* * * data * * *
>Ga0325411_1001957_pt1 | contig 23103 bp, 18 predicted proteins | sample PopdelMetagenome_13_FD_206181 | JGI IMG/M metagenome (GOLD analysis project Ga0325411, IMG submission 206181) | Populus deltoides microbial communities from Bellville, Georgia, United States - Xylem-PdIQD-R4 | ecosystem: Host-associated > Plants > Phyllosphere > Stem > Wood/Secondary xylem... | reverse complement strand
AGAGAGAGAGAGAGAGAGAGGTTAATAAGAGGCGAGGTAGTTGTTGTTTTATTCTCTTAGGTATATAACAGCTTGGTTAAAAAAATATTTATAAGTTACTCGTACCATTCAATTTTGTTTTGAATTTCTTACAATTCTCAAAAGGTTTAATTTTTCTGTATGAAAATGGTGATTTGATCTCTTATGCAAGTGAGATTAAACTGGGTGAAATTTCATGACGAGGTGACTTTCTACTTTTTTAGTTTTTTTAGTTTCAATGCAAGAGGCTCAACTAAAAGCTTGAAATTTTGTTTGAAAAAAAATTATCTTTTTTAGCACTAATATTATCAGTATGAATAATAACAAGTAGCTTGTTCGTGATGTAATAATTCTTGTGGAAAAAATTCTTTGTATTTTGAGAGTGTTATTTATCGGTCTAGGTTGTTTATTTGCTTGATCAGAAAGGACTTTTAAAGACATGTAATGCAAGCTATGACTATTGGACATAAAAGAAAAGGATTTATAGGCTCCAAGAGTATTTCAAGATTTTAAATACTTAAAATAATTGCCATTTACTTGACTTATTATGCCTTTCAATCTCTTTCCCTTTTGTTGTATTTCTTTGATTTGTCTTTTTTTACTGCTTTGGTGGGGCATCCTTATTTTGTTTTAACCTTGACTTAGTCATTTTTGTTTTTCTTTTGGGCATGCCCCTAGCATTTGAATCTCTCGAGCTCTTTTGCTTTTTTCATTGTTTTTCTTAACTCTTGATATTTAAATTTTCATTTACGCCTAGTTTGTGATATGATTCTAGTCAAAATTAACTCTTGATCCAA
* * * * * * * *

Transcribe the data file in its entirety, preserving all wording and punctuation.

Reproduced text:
>Ga0325411_1001957_pt1 | contig 23103 bp, 18 predicted proteins | sample PopdelMetagenome_13_FD_206181 | JGI IMG/M metagenome (GOLD analysis project Ga0325411, IMG submission 206181) | Populus deltoides microbial communities from Bellville, Georgia, United States - Xylem-PdIQD-R4 | ecosystem: Host-associated > Plants > Phyllosphere > Stem > Wood/Secondary xylem... | reverse complement strand
AGAGAGAGAGAGAGAGAGAGGTTAATAAGAGGCGAGGTAGTTGTTGTTTTATTCTCTTAGGTATATAACAGCTTGGTTAAAAAAATATTTATAAGTTACTCGTACCATTCAATTTTGTTTTGAATTTCTTACAATTCTCAAAAGGTTTAATTTTTCTGTATGAAAATGGTGATTTGATCTCTTATGCAAGTGAGATTAAACTGGGTGAAATTTCATGACGAGGTGACTTTCTACTTTTTTAGTTTTTTTAGTTTCAATGCAAGAGGCTCAACTAAAAGCTTGAAATTTTGTTTGAAAAAAAATTATCTTTTTTAGCACTAATATTATCAGTATGAATAATAACAAGTAGCTTGTTCGTGATGTAATAATTCTTGTGGAAAAAATTCTTTGTATTTTGAGAGTGTTATTTATCGGTCTAGGTTGTTTATTTGCTTGATCAGAAAGGACTTTTAAAGACATGTAATGCAAGCTATGACTATTGGACATAAAAGAAAAGGATTTATAGGCTCCAAGAGTATTTCAAGATTTTAAATACTTAAAATAATTGCCATTTACTTGACTTATTATGCCTTTCAATCTCTTTCCCTTTTGTTGTATTTCTTTGATTTGTCTTTTTTTACTGCTTTGGTGGGGCATCCTTATTTTGTTTTAACCTTGACTTAGTCATTTTTGTTTTTCTTTTGGGCATGCCCCTAGCATTTGAATCTCTCGAGCTCTTTTGCTTTTTTCATTGTTTTTCTTAACTCTTGATATTTAAATTTTCATTTACGCCTAGTTTGTGATATGATTCTAGTCAAAATTAACTCTTGATCCAA